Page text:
On the fourth day, when Bernard finally appeared, she fell into his arms. ‘I’m so glad to see you,’ she said, feeling his rather automatic placating response. She told him how terrible the last few days had been.
‘This guy was there for half an hour droning about his stupid high school days, and how important he was, and how all the cute girls would go out with him. It was just dreadful.’ She noted Bernard’s puzzled expression and laughed. ‘I guess it doesn’t sound so bad, but it really was. For a while I was in his life, and his life was lousy.’”
And on the very next page (p. 120), while club-hopping with her friend Babette, Stephanie (I suspect as mouthpiece for Ms. Gaitskill) gives us this summation about one of Manhattan’s oh-so-glorious dance palaces: “Then she would remember what she was like before she came to New York and realize that this was what she had pictured: herself in a glamorous club full of laughing or morosely posing people. In frustration, she would decide that the reason it all seemed so dull was that she was seeing only the outermost layer of a complex society that spoke in ingenious and impenetrable signs to outsiders who, even if they were able to physically enter the club, were unable to enter the conversations that so amused everyone else. This was a discouraging idea, but it was better than thinking that the entire place was a nonsensical bore that people actually longed to belong in.”
Rather damning stuff, that. But oh so accurate!
Oops. Before we leave “Trying to Be” to rest in peace, I feel compelled to note two errata that unhappily slipped by the copy editors of this 2009 Simon & Schuster Paperbacks edition of a work first published in 1988. On p. 115, we have “(h)e loved the idea of kooky, arty girls who lives (sic) ‘bohemian’ lives and broke all the rules.” And on p. 120, “Babette…her slim hip tilted one way, he (sic) head the other.” Where have all the editors gone, Peter, Paul & Mary? Gone to hayseeds, every one.
Although her next story, “Secretary,” actually made it up into Hollywood klieg lights, I just watched the trailer and consequently now suspect—based on the few scenes and snippets of dialogue I saw—that it was sadly and moronically Fifty-shadelerized. Well, as they say: any PR—no matter how bad—is good PR.
“Other Factors” is more angst and anomie — and talk, talk, talk. All very NYC. And the creeping gentrification of certain parts of Brooklyn suggests that before too much longer, there won’t be much more than a bridge separating these two burgs.
The final story, “Heaven,” is, I think, a family saga of sorts. But I just couldn’t connect the dots well enough to figure out the point of it. Oh, and one more oops! on p. 201: “(w)hen the (sic) talked to anyone else, their faces stiffened slightly.”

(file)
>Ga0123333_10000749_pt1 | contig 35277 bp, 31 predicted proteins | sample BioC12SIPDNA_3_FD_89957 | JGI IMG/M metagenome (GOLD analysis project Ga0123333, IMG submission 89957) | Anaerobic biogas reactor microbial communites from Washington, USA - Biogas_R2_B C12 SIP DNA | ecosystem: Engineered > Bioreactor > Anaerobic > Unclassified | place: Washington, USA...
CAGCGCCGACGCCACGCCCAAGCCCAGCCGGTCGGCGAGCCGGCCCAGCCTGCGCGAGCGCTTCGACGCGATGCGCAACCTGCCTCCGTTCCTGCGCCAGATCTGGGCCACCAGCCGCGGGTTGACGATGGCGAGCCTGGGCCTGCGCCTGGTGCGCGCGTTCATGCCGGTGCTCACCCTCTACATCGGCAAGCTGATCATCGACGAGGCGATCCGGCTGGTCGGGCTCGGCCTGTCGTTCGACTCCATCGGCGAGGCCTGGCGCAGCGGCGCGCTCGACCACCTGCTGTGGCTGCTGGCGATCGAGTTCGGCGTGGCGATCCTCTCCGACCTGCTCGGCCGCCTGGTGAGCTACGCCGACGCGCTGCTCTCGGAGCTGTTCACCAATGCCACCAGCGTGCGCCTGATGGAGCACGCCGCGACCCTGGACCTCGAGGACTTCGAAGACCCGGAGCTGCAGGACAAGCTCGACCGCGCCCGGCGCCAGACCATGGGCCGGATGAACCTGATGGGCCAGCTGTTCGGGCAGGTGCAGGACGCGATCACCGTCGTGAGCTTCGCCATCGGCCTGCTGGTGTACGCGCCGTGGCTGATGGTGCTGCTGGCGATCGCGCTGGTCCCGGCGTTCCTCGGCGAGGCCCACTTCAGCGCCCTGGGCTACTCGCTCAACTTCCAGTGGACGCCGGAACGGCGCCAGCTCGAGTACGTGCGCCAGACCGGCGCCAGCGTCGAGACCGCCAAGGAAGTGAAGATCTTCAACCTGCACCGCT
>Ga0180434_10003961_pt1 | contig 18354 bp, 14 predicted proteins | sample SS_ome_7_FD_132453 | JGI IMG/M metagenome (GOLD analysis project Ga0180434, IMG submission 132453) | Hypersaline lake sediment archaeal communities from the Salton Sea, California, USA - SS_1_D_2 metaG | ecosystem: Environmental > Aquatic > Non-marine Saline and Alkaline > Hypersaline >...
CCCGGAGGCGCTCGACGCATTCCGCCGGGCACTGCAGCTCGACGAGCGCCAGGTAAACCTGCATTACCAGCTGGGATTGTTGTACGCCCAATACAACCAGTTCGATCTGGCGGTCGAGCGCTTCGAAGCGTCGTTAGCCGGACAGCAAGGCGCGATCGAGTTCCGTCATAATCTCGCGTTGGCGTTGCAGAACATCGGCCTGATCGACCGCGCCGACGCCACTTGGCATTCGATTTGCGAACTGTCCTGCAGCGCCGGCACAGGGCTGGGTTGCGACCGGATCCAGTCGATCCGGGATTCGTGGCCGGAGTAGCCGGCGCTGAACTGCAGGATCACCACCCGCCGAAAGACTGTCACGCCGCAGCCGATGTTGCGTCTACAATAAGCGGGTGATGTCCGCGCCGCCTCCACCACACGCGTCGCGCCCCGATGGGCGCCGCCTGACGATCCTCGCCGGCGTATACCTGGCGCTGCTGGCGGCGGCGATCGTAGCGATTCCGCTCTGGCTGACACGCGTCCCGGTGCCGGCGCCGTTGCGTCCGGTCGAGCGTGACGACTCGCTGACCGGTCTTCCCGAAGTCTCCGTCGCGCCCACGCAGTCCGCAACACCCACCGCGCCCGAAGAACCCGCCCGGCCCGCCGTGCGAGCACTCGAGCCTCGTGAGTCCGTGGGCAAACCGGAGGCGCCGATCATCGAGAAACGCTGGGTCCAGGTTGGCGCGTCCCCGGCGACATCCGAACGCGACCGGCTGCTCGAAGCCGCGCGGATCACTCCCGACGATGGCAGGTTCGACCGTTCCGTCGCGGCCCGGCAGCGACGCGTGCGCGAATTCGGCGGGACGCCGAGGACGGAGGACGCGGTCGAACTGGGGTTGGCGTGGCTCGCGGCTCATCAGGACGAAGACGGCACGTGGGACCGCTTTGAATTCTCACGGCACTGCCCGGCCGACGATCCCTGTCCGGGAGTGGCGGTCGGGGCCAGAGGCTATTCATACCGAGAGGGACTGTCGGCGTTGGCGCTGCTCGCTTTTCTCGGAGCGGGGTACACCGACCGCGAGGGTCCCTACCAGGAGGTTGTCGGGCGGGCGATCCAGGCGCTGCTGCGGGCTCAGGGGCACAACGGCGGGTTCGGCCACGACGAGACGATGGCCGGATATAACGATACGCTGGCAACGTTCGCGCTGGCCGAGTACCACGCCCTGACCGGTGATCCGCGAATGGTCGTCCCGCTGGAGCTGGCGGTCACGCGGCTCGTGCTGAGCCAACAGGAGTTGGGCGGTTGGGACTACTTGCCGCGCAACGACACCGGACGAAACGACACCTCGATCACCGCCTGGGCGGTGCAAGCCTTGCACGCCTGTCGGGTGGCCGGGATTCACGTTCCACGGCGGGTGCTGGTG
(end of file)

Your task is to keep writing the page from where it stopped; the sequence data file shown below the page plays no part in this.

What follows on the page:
Does this introductory reading of Mary Gaitskill encourage me to read more of her stuff? Absolutely! — if for no other reason than to see how it stacks up against the stuff of Joyce Carol Oates, Lorrie Moore and Ella Leffland—not to mention of Carson McCullers and Flannery O’Connor.
I enjoyed this collection. These stories all feature women living in the greater NY area. Most are probably in their 20s, but Virginia, the family matriarch of the last story, is a grandmother by the end. All of these women are dealing with relationships--with boyfriends and girlfriends, friends, husbands and children, bosses. They are all struggling in some way--with abusive bosses or weird exes. Friendships that did not work out. Some are young women frustrated with still living at home, others have a child back at home. The behavior of all of these women might be seen as traditionally "bad"--but they all know something is/was wrong and try to work it out.
Gaitskill narrated the audiobook and I thought she did a wonderful job. I liked her voice, and she has a touch of a lisp that I really liked, it made the stories more real. She also read the stories as she wanted them interpreted, pacing-wise, and I am not sure I would have read them that way myself. I'm not sure I would have liked them as much just reading them as a book--she definitely added to my enjoyment. Which is not something I usually say about audiobooks.
While most of the stories do indeed involve some sort of bad behaviour, it seemed to me that the stories are largely about the thoughts and actions that lead to and are generated by it. I really liked this approach. Although I found many of the protagonists hard to like, I felt that I could understand them to varying extents. Gaitskill's writing is wonderful - precise and unshowy. It's exactly the right style for most of the stories she has chosen.
The only story that puzzled me was the final one, Heaven. It's very different to the other stories and revolves around a mother and the activities of her children and niece. It's nicely written, but I couldn't quite see what connected it to the likes of 'Secretary' and 'A Romantic Weekend'. Perhaps nothing!
I enjoyed this collection very much and would definitely read more by Gaitskill.